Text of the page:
So I’ve Been Diagnosed with Lupus…


Story time! This might be a long one, with a bit of whinging so I will understand if you skip this post!

During the winter of my last year at uni, I became concerned when I started developing joint pain and swelling that would come and go in pretty much all my joints. The pain would often wake me up on a night, I couldn’t always bend my limbs when there was inflammation, and when it affected my knees it got to the point walking, standing up and sitting down would leave me in tears. This became worse over the months leading to spring, but naturally I went to the doctors before. My mum has arthritis so they ran some blood tests to see. At first I was told I had low vitamin D levels, (and “slightly anaemic”, which I’ll come back to) so I was told to take supplements and have another blood test in a months time.

The second blood test, when the doctor rang he sounded a lot more concerned and referred me to see a rheumatologist. Which was a little worrying. I made my rheumatologist appointment, but as anyone in the UK will know that’s around 6 weeks waiting time. In the meantime I got a very strange eye infection. Only one eyelid swelled up, there was no weeping or anything, but I went to an out of hours go who prescribed antibiotics. Then it came back in the other eye. This time I saw a doctor during surgery hours, so she could access my data. That’s when she told me my blood tests were showing symptoms of lupus, and she told me to go to A&E to get the eye seen to. I spent a lovely day having a CT scan, X-Rays and countless blood tests. (Shout out to the NHS staff for working such long hours but were always friendly and reassuring.) I also later had to have an MRI scan and saw a neurologist, then an ophthalmologist for the eye. I was prescribed steroid eye drops, and after it came back a couple of times the eye infection was finally sorted out.

By then my rheumatologist appointment had come up. With even more X-rays, blood tests (they once took seven vials and I fainted), and even a bone scan. This still took time, and from when I first saw the GP about my joints in January last year, the results came at the end of August and were inconclusive. The doctor had ruled out lupus, but didn’t know what was wrong with me. Problem was then I was making plans to spend a year in Spain, and with reassurance that I’d be okay I made those plans. They told me Spain would help my vitamin D levels, but I came to Burgos where the weather is similar to England… Oh well…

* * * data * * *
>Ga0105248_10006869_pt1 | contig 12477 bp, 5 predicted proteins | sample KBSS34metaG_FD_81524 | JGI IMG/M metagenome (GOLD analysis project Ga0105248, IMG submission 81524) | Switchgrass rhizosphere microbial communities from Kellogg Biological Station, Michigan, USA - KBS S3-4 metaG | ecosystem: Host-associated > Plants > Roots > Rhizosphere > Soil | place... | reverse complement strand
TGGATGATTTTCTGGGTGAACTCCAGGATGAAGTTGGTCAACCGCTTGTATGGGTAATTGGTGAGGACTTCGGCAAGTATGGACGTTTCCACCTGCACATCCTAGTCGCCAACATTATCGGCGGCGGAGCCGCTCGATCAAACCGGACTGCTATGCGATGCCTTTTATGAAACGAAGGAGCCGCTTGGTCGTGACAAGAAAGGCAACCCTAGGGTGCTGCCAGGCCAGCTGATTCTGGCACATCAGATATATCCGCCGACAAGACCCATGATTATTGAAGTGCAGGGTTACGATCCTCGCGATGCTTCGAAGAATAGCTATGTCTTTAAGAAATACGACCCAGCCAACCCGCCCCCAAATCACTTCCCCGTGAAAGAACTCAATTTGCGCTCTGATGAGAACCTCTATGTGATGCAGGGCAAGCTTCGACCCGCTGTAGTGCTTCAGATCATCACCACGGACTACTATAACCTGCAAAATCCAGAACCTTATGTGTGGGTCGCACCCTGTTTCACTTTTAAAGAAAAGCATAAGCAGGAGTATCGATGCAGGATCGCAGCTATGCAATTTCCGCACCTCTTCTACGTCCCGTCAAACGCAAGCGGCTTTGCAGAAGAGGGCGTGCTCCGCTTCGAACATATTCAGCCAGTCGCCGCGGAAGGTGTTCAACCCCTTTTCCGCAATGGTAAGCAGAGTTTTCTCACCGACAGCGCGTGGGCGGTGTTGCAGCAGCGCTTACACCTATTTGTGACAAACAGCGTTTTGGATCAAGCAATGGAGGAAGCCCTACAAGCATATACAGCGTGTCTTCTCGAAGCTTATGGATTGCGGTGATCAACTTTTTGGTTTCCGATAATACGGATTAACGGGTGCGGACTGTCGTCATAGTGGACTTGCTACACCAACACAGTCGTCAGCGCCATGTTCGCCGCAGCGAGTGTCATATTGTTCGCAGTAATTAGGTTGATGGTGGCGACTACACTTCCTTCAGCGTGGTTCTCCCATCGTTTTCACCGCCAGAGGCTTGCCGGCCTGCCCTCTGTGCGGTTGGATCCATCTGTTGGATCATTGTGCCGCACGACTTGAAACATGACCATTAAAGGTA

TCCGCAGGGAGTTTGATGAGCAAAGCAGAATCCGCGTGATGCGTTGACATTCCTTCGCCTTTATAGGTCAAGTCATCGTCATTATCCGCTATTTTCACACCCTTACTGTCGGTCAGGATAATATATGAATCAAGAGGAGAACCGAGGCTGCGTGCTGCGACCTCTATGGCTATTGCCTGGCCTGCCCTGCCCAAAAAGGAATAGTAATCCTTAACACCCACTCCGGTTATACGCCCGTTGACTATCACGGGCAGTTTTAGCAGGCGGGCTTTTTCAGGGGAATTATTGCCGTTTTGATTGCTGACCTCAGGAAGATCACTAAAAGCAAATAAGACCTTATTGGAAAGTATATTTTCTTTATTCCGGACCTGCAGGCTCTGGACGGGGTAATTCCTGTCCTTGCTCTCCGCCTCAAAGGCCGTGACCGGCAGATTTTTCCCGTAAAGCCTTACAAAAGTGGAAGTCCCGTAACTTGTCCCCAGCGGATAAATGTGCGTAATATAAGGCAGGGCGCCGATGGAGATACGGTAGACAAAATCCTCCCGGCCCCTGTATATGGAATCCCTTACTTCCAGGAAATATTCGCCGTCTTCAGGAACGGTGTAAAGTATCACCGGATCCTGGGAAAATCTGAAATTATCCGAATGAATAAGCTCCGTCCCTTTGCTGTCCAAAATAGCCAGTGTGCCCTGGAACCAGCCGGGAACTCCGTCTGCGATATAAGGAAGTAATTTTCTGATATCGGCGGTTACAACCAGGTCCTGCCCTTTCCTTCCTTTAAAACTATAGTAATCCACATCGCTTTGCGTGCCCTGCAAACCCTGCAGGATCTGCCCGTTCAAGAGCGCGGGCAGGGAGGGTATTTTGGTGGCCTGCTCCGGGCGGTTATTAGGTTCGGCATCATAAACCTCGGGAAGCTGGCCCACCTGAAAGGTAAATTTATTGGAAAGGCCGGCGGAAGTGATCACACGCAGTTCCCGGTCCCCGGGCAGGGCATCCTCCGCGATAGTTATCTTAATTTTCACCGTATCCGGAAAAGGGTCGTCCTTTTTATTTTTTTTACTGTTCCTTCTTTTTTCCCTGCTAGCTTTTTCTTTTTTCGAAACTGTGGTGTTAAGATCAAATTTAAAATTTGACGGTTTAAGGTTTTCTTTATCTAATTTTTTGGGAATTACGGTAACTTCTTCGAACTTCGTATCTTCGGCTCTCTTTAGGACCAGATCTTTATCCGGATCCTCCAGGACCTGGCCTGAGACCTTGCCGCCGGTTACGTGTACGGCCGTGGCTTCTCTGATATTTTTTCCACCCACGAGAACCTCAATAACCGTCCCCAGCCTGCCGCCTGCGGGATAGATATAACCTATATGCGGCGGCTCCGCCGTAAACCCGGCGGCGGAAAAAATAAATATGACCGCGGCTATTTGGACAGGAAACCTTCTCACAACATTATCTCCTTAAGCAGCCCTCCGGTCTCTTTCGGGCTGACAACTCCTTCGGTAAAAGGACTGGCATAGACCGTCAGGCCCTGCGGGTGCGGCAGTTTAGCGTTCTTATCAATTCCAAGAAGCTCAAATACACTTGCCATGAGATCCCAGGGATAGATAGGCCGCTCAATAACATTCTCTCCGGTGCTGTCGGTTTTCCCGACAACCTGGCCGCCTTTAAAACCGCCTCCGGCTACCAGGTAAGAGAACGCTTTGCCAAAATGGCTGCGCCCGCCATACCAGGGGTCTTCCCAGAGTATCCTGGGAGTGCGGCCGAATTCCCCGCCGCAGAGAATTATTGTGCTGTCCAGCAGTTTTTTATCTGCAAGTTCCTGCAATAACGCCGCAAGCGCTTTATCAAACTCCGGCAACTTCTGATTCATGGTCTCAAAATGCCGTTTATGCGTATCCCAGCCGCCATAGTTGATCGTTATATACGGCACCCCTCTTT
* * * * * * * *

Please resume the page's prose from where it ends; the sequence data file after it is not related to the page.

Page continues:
The joints were still unbelievably painful, so I was prescribed anti-inflammatory tablets which did not work 100%, but certainly eased the inflammation and pain. And off to Spain I went, occasionally experiencing inflamed joints but generally okay.

Until recently, when I fainted during a class. I’ve always had problems with fainting when too hot, dehydrated or if I haven’t eaten. My mum and grandfather have low blood pressure and suffer from the same so I always assumed it was that. But that day the fainting was worse than ever before, and an ambulance was called and I spent another day in A&E having blood tests, X-rays, but they also looked for a blood clot on my lungs, finding none but saw something wrong with my heart. It transpored that I was seriously anaemic (note: not “slightly”)  and had an iron drip administered straight away. Then I had to see a haematologist, who told me to take sick leave until he had found the cause of my anaemia. So lots of hospital visits and blood tests, and he noticed my kidneys were showing signs of infection. This combined with my other symptoms, he said I was showing markers of an autoimmune disease, and a year later I was looking at lupus again, only this time it was certain.

The biggest concern was my kidneys, and I’ve had a biopsy to see what damage has been made. I’m on steroid tablets and autoimmune suppressants to get rid of the kidney infection and to fight the inflammation around my heart. I’ve even had to have two blood transfusions while in hospital because my haemoglobin count became too low, as my bone marrow is affected which is what causes the anaemia and joint pain.

So what exactly is lupus? Lupus, or SLE, is an autoimmune disease, which the way I understand it, is that my body has too many autoantibodies that cannot recognise what is a virus and what are my organs, so it attacks the organs. It’s different for everyone with lupus, but can affect the kidneys, heart, lungs, brain, and skin. Kidney failure and heart failure are common problems that result from lupus if left untreated.

Thats the scary part. Lupus can most certainly be fatal if left untreated. 20 years ago little was understood about the illness, so if you were diagnosed you were basically given a short life span. Thankfully these days doctors understand it more, and although there’s no cure, it can be controlled and managed and most sufferers can expect long lives. So fingers crossed!

And how does one get lupus? Nobody really knows. They think genetics play a small part, but that it’s mostly environmental. It turns out my blood type (B-), is susceptible to autoimmune illnesses such as lupus, but hormonal changes, particularly in girls, stress, infection plus other things can trigger it. It’s treated mostly with steroids, autoimmune suppressants and even chemo, and regular check ups throughout the persons life.